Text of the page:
A Far-flung People


The Eskimo were the first inhabitants of the New World to be seen by Europeans, for the Vikings encountered them at least as early as 1005, probably on the southeast coast of Labrador. Surprisingly, the numerous Norse sagas made little mention of them at first. But within another two centuries the Eskimo were already being described with the exaggeration and lack of understanding that later came to typify the European’s view of the natives of the New World. The anonymous author of the thirteenth-century Historia Norvegiae wrote: “Hunters have found some very little people, whom they call Skraelings, and who, when they are wounded with weapons while still alive, die without loss of blood, but whose blood, when they are dead, will not cease to flow.”

Nor does much reliable information exist about the numbers of Eskimo. The population probably was never very high, perhaps 100,000 or so at its maximum, but soon after contact with whites the number of Eskimo plummeted because of epidemics of measles, smallpox, and other European diseases that they had not previously encountered and to which they therefore had no immunity. The Eskimo population is believed to have risen again in this century to an estimated 73,000, living from extreme northeastern Siberia across Alaska and Canada to Greenland.

The Eskimo today inhabit the broadest stretch of land of any primitive people on earth. They circle nearly half the globe along the Arctic coast, a distance of some six thousand twisting and turning miles. This is a considerably smaller area than they inhabited in aboriginal times, however, for in the seventeenth century the Eskimo were reported as far south as the Gulf of St. Lawrence, and there is archeological evidence of their having once inhabited a large part of eastern Siberia (about fifteen hundred or so Eskimo still live in Soviet Russia). No other primitive people spread out over such a wide area has ever shown an equal uniformity in physical type, language, and culture. They everywhere refer to themselves as inuit , which is simply the plural of inuk , “man,” and in that way they emphasize their own identity in contrast to the Indians around them, who differ in physical type, language, and culture. The white man’s name, Eskimo, was coined in 1611 by a Jesuit who heard them called eskimantsik , which means “eaters of raw meat,” by neighboring Indians. No matter where they live, most Eskimo are readily identifiable by their stocky build, long heads and short faces, and narrow slanting eyelids with the Mongoloid fold. Their dialects, with the exception of a few in Siberia and in Alaska, are mutually intelligible; a new song or joke introduced into Alaska makes its way from one scattered camp to another and may turn up in Greenland a year or so later. Those few Eskimo who have not yet entered the white man’s economy still base their subsistence, in the traditional way, on hunting.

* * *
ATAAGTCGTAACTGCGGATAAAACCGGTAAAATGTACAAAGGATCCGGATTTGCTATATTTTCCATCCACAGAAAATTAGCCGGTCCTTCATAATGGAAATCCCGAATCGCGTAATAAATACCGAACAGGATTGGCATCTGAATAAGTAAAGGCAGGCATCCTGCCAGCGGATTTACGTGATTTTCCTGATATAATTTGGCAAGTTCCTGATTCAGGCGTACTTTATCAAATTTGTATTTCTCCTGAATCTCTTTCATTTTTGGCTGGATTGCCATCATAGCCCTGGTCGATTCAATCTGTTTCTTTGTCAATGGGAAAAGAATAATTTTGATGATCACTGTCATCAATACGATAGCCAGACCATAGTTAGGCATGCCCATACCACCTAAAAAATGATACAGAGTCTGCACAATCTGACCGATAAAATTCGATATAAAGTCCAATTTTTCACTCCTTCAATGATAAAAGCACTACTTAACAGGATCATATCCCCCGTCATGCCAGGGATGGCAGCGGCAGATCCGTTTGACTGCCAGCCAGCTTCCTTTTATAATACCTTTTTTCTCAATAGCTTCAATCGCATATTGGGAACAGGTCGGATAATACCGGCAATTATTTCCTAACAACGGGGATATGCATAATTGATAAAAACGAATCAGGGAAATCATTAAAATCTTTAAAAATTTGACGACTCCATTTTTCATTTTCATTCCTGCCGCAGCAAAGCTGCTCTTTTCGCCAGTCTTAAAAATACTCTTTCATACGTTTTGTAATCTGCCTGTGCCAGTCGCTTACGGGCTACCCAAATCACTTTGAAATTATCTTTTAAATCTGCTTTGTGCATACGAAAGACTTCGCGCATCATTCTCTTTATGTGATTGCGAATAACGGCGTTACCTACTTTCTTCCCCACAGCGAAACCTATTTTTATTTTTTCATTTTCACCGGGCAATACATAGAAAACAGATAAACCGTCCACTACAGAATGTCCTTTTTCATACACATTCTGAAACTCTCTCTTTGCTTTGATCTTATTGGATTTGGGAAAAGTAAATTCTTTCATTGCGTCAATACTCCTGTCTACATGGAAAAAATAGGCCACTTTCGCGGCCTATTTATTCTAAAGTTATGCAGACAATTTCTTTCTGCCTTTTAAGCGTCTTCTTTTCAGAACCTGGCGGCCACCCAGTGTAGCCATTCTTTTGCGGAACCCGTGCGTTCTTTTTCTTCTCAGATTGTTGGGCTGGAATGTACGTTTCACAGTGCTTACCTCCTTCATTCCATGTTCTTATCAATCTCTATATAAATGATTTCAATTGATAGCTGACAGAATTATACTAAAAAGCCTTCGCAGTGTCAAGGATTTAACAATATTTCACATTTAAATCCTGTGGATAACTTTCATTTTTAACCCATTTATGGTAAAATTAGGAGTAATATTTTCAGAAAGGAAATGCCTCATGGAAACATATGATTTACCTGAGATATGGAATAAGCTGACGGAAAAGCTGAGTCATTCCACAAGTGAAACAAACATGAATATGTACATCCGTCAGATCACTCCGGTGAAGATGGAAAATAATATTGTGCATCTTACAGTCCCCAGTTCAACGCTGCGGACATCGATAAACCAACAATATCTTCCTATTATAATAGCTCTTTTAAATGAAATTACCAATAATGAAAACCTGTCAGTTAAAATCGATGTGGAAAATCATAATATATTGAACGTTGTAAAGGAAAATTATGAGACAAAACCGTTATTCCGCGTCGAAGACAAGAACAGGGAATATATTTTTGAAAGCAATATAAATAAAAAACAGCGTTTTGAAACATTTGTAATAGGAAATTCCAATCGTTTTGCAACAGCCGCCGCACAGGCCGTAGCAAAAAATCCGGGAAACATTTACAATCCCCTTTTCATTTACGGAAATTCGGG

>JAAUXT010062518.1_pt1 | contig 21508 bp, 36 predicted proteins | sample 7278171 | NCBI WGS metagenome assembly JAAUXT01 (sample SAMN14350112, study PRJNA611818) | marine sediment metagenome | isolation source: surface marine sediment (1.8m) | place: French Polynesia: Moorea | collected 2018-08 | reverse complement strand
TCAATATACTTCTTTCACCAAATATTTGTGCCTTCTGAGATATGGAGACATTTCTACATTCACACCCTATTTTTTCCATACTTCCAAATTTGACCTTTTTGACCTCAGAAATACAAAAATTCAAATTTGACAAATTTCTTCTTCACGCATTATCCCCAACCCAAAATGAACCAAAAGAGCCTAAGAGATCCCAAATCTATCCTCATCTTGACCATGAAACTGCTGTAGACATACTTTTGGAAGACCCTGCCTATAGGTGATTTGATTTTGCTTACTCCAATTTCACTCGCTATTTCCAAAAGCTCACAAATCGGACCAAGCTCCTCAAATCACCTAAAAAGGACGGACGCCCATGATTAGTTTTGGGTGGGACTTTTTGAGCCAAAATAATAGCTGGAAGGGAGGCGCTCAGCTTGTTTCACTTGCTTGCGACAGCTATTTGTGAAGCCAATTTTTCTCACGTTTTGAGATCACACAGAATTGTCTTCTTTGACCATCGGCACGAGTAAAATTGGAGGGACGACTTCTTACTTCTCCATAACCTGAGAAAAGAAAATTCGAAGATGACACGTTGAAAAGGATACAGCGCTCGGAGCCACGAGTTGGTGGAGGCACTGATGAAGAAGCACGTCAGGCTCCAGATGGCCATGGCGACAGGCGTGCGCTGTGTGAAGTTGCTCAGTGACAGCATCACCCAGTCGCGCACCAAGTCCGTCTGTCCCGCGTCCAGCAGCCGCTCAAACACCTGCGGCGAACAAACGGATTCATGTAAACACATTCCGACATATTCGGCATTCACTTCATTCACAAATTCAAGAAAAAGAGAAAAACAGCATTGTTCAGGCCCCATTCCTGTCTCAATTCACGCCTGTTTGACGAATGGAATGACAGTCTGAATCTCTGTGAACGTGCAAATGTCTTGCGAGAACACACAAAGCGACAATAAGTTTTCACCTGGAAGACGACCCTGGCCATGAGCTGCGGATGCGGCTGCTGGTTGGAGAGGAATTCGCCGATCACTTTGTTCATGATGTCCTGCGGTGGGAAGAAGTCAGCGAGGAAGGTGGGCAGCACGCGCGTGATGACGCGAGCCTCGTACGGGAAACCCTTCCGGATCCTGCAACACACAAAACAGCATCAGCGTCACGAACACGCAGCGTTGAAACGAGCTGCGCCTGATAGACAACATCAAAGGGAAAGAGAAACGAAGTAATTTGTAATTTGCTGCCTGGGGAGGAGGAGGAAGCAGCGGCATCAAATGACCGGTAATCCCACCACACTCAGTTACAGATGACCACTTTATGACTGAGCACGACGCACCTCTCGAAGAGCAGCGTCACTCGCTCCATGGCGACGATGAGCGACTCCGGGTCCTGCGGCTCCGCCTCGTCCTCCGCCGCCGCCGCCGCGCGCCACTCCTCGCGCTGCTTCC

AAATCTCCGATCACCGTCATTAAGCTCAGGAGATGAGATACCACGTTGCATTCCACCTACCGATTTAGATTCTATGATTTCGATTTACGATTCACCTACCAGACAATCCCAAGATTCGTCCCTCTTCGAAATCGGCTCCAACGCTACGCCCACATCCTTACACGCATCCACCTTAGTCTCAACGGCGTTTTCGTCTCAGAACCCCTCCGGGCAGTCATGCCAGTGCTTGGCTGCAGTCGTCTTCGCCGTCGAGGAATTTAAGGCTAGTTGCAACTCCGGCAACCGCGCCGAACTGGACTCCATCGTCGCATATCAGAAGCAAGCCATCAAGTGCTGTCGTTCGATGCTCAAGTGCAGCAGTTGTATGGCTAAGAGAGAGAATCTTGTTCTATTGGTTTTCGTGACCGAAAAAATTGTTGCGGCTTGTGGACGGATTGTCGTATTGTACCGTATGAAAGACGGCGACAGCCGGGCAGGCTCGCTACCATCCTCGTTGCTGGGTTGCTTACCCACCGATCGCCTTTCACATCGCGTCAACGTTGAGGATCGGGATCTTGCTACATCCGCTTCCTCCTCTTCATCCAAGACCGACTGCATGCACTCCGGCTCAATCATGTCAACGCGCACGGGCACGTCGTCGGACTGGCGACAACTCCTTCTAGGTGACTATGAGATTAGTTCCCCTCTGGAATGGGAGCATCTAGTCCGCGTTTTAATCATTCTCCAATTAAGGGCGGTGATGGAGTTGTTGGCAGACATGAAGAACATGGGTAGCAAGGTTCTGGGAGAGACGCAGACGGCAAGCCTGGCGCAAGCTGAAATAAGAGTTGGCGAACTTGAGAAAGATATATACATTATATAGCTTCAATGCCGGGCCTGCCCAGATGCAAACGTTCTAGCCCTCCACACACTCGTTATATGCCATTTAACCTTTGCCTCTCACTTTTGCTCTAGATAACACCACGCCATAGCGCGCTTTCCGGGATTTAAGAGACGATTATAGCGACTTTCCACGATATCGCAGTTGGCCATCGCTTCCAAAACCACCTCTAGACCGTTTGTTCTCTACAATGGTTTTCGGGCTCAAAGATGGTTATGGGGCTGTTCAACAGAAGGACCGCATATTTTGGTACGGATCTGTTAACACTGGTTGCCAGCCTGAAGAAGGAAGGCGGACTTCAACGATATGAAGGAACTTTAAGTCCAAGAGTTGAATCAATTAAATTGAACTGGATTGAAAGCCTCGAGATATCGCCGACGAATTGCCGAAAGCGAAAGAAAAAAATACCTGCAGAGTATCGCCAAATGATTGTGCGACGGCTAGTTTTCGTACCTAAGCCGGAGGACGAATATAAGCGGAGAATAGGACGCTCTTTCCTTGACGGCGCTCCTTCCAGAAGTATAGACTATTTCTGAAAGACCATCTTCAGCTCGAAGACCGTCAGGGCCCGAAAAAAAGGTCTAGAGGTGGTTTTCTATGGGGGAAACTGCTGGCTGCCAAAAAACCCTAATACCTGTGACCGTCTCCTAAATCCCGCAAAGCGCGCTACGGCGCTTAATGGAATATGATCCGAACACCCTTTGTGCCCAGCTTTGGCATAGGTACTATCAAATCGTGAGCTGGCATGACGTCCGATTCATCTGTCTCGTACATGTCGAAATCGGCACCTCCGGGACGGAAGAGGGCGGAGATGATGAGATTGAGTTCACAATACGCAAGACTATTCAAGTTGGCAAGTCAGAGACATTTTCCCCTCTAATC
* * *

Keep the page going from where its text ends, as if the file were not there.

A common thread running through all Eskimo cultures was adaptation to the stern arctic environment. The latitudes inhabited by the Eskimo are marked by enormous differences between summer and winter. During the winter the sun does not shine for weeks; during the summer it never sets. Summer is the only time when the mean daily temperatures rise above freezing, but it is also the season of biting flies and of melted water lying over the tundra without draining away, forming an impenetrable morass. Tree growth is impossible under such conditions, and only in a few places occupied by the Eskimo do even low tangles of willow and alder grow. For his supply of wood, the Eskimo had to rely on the drift brought into the Arctic Ocean by rivers that drain the interiors of Northern America and Asia.

Despite these unpromising conditions, the material culture of the Eskimo has always shown a more complex development than that of any other primitive people living on such a simple level as the family. They take advantage of almost one hundred per cent of the potential of their forbidding environment. Everyone has heard of at least some of their adaptations. The igloo, or snow house, was the best possible structure that could be built with the materials available; it was strong, easily constructed, and durable. Some Eskimo used the dog sled and the kayak, and they tailored their clothes so that the seams were waterproof. Slit goggles were made from ivory to protect against the blinding sun reflected from the snow. Deprived of wood for heating and light, they invented the smokeless stone lamp that burned seal oil. They even devised a beater for removing snow, and thus prevented fur clothing from deteriorating in the humid atmosphere of the igloo.